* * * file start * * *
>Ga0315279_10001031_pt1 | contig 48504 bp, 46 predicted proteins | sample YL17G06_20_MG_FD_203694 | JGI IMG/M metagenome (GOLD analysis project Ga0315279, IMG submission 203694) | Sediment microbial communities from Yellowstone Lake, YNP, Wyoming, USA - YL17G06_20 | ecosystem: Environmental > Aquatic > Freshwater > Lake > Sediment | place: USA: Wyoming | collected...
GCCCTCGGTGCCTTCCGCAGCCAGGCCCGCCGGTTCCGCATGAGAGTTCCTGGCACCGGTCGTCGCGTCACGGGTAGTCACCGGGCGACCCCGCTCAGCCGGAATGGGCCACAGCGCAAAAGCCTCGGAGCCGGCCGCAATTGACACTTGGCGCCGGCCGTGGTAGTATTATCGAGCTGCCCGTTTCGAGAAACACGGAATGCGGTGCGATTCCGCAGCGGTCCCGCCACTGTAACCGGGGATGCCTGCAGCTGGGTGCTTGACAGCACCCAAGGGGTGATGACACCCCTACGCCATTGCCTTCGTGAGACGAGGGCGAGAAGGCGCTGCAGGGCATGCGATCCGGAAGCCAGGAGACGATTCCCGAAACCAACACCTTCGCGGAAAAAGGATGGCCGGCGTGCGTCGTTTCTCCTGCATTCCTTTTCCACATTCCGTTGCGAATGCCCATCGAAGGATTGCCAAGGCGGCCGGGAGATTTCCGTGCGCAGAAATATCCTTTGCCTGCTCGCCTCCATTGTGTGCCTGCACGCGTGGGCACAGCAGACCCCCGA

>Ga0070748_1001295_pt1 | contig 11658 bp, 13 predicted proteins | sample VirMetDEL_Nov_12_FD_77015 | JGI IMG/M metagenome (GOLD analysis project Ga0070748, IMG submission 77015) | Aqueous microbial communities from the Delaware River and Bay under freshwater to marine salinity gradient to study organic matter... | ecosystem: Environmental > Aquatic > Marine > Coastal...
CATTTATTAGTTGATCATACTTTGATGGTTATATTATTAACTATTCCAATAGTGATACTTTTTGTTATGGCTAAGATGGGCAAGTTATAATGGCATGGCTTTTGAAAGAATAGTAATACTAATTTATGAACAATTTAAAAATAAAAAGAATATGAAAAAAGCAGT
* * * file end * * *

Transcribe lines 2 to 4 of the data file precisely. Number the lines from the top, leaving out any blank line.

GCCCTCGGTGCCTTCCGCAGCCAGGCCCGCCGGTTCCGCATGAGAGTTCCTGGCACCGGTCGTCGCGTCACGGGTAGTCACCGGGCGACCCCGCTCAGCCGGAATGGGCCACAGCGCAAAAGCCTCGGAGCCGGCCGCAATTGACACTTGGCGCCGGCCGTGGTAGTATTATCGAGCTGCCCGTTTCGAGAAACACGGAATGCGGTGCGATTCCGCAGCGGTCCCGCCACTGTAACCGGGGATGCCTGCAGCTGGGTGCTTGACAGCACCCAAGGGGTGATGACACCCCTACGCCATTGCCTTCGTGAGACGAGGGCGAGAAGGCGCTGCAGGGCATGCGATCCGGAAGCCAGGAGACGATTCCCGAAACCAACACCTTCGCGGAAAAAGGATGGCCGGCGTGCGTCGTTTCTCCTGCATTCCTTTTCCACATTCCGTTGCGAATGCCCATCGAAGGATTGCCAAGGCGGCCGGGAGATTTCCGTGCGCAGAAATATCCTTTGCCTGCTCGCCTCCATTGTGTGCCTGCACGCGTGGGCACAGCAGACCCCCGA

>Ga0070748_1001295_pt1 | contig 11658 bp, 13 predicted proteins | sample VirMetDEL_Nov_12_FD_77015 | JGI IMG/M metagenome (GOLD analysis project Ga0070748, IMG submission 77015) | Aqueous microbial communities from the Delaware River and Bay under freshwater to marine salinity gradient to study organic matter... | ecosystem: Environmental > Aquatic > Marine > Coastal...
CATTTATTAGTTGATCATACTTTGATGGTTATATTATTAACTATTCCAATAGTGATACTTTTTGTTATGGCTAAGATGGGCAAGTTATAATGGCATGGCTTTTGAAAGAATAGTAATACTAATTTATGAACAATTTAAAAATAAAAAGAATATGAAAAAAGCAGT